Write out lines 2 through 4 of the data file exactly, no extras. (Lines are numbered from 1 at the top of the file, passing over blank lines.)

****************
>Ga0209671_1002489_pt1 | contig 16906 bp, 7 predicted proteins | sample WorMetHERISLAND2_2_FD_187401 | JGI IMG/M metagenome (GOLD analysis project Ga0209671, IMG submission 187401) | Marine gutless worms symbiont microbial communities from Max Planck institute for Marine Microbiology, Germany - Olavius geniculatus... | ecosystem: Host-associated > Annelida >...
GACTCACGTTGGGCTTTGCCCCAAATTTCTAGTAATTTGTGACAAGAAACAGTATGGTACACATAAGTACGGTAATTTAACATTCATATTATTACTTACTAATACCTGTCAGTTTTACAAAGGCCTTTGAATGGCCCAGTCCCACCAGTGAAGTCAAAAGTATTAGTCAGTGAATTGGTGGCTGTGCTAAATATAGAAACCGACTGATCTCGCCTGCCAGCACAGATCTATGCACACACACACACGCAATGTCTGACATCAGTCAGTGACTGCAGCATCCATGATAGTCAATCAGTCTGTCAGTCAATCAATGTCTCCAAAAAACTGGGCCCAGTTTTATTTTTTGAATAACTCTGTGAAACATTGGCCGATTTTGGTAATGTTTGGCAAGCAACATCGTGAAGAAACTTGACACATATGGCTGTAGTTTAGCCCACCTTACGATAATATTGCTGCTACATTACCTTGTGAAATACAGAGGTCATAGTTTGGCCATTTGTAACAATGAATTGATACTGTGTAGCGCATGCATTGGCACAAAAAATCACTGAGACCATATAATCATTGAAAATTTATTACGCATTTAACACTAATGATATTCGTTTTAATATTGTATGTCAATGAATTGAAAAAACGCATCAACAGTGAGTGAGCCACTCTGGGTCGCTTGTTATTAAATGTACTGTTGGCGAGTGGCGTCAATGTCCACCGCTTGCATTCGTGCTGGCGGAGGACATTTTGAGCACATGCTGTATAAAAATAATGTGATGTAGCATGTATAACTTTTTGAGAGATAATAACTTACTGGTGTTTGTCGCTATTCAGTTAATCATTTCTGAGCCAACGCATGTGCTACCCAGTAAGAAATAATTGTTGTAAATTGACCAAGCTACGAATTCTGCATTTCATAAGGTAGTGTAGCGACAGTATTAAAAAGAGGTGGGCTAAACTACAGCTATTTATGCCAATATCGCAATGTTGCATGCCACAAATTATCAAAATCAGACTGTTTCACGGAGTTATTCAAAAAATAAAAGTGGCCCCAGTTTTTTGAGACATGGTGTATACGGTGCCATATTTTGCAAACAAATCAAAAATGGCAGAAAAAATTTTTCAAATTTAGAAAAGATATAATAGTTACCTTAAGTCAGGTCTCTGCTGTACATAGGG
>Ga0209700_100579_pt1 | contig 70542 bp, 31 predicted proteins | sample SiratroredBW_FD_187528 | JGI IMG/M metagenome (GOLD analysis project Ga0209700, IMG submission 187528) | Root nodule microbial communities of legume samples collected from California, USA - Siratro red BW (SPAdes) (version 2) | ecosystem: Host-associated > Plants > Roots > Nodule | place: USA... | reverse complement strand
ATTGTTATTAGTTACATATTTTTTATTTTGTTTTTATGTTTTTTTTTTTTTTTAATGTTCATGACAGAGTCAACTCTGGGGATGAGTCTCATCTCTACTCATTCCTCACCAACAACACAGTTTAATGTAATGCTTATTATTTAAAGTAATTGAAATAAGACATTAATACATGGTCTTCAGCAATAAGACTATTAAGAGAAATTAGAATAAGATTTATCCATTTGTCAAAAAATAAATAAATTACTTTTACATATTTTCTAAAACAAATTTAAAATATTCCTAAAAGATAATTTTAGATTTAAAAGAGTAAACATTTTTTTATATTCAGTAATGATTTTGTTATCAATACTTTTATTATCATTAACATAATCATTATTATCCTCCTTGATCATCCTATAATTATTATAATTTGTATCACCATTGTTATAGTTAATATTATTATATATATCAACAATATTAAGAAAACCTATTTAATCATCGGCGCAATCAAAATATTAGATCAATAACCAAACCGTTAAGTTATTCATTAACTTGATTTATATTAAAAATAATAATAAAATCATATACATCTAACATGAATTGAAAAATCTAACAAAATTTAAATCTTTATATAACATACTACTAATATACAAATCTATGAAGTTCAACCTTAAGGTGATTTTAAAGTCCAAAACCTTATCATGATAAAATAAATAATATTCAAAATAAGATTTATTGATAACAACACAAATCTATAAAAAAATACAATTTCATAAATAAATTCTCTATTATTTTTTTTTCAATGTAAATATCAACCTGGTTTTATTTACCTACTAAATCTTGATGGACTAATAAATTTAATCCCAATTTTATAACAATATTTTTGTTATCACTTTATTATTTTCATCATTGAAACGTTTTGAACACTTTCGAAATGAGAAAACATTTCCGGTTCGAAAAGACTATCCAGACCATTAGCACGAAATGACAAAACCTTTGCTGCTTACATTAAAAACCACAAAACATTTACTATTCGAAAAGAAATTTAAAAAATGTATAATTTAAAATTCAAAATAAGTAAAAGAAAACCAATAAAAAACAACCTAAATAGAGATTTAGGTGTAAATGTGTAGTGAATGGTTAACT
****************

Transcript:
GACTCACGTTGGGCTTTGCCCCAAATTTCTAGTAATTTGTGACAAGAAACAGTATGGTACACATAAGTACGGTAATTTAACATTCATATTATTACTTACTAATACCTGTCAGTTTTACAAAGGCCTTTGAATGGCCCAGTCCCACCAGTGAAGTCAAAAGTATTAGTCAGTGAATTGGTGGCTGTGCTAAATATAGAAACCGACTGATCTCGCCTGCCAGCACAGATCTATGCACACACACACACGCAATGTCTGACATCAGTCAGTGACTGCAGCATCCATGATAGTCAATCAGTCTGTCAGTCAATCAATGTCTCCAAAAAACTGGGCCCAGTTTTATTTTTTGAATAACTCTGTGAAACATTGGCCGATTTTGGTAATGTTTGGCAAGCAACATCGTGAAGAAACTTGACACATATGGCTGTAGTTTAGCCCACCTTACGATAATATTGCTGCTACATTACCTTGTGAAATACAGAGGTCATAGTTTGGCCATTTGTAACAATGAATTGATACTGTGTAGCGCATGCATTGGCACAAAAAATCACTGAGACCATATAATCATTGAAAATTTATTACGCATTTAACACTAATGATATTCGTTTTAATATTGTATGTCAATGAATTGAAAAAACGCATCAACAGTGAGTGAGCCACTCTGGGTCGCTTGTTATTAAATGTACTGTTGGCGAGTGGCGTCAATGTCCACCGCTTGCATTCGTGCTGGCGGAGGACATTTTGAGCACATGCTGTATAAAAATAATGTGATGTAGCATGTATAACTTTTTGAGAGATAATAACTTACTGGTGTTTGTCGCTATTCAGTTAATCATTTCTGAGCCAACGCATGTGCTACCCAGTAAGAAATAATTGTTGTAAATTGACCAAGCTACGAATTCTGCATTTCATAAGGTAGTGTAGCGACAGTATTAAAAAGAGGTGGGCTAAACTACAGCTATTTATGCCAATATCGCAATGTTGCATGCCACAAATTATCAAAATCAGACTGTTTCACGGAGTTATTCAAAAAATAAAAGTGGCCCCAGTTTTTTGAGACATGGTGTATACGGTGCCATATTTTGCAAACAAATCAAAAATGGCAGAAAAAATTTTTCAAATTTAGAAAAGATATAATAGTTACCTTAAGTCAGGTCTCTGCTGTACATAGGG
>Ga0209700_100579_pt1 | contig 70542 bp, 31 predicted proteins | sample SiratroredBW_FD_187528 | JGI IMG/M metagenome (GOLD analysis project Ga0209700, IMG submission 187528) | Root nodule microbial communities of legume samples collected from California, USA - Siratro red BW (SPAdes) (version 2) | ecosystem: Host-associated > Plants > Roots > Nodule | place: USA... | reverse complement strand
ATTGTTATTAGTTACATATTTTTTATTTTGTTTTTATGTTTTTTTTTTTTTTTAATGTTCATGACAGAGTCAACTCTGGGGATGAGTCTCATCTCTACTCATTCCTCACCAACAACACAGTTTAATGTAATGCTTATTATTTAAAGTAATTGAAATAAGACATTAATACATGGTCTTCAGCAATAAGACTATTAAGAGAAATTAGAATAAGATTTATCCATTTGTCAAAAAATAAATAAATTACTTTTACATATTTTCTAAAACAAATTTAAAATATTCCTAAAAGATAATTTTAGATTTAAAAGAGTAAACATTTTTTTATATTCAGTAATGATTTTGTTATCAATACTTTTATTATCATTAACATAATCATTATTATCCTCCTTGATCATCCTATAATTATTATAATTTGTATCACCATTGTTATAGTTAATATTATTATATATATCAACAATATTAAGAAAACCTATTTAATCATCGGCGCAATCAAAATATTAGATCAATAACCAAACCGTTAAGTTATTCATTAACTTGATTTATATTAAAAATAATAATAAAATCATATACATCTAACATGAATTGAAAAATCTAACAAAATTTAAATCTTTATATAACATACTACTAATATACAAATCTATGAAGTTCAACCTTAAGGTGATTTTAAAGTCCAAAACCTTATCATGATAAAATAAATAATATTCAAAATAAGATTTATTGATAACAACACAAATCTATAAAAAAATACAATTTCATAAATAAATTCTCTATTATTTTTTTTTCAATGTAAATATCAACCTGGTTTTATTTACCTACTAAATCTTGATGGACTAATAAATTTAATCCCAATTTTATAACAATATTTTTGTTATCACTTTATTATTTTCATCATTGAAACGTTTTGAACACTTTCGAAATGAGAAAACATTTCCGGTTCGAAAAGACTATCCAGACCATTAGCACGAAATGACAAAACCTTTGCTGCTTACATTAAAAACCACAAAACATTTACTATTCGAAAAGAAATTTAAAAAATGTATAATTTAAAATTCAAAATAAGTAAAAGAAAACCAATAAAAAACAACCTAAATAGAGATTTAGGTGTAAATGTGTAGTGAATGGTTAACT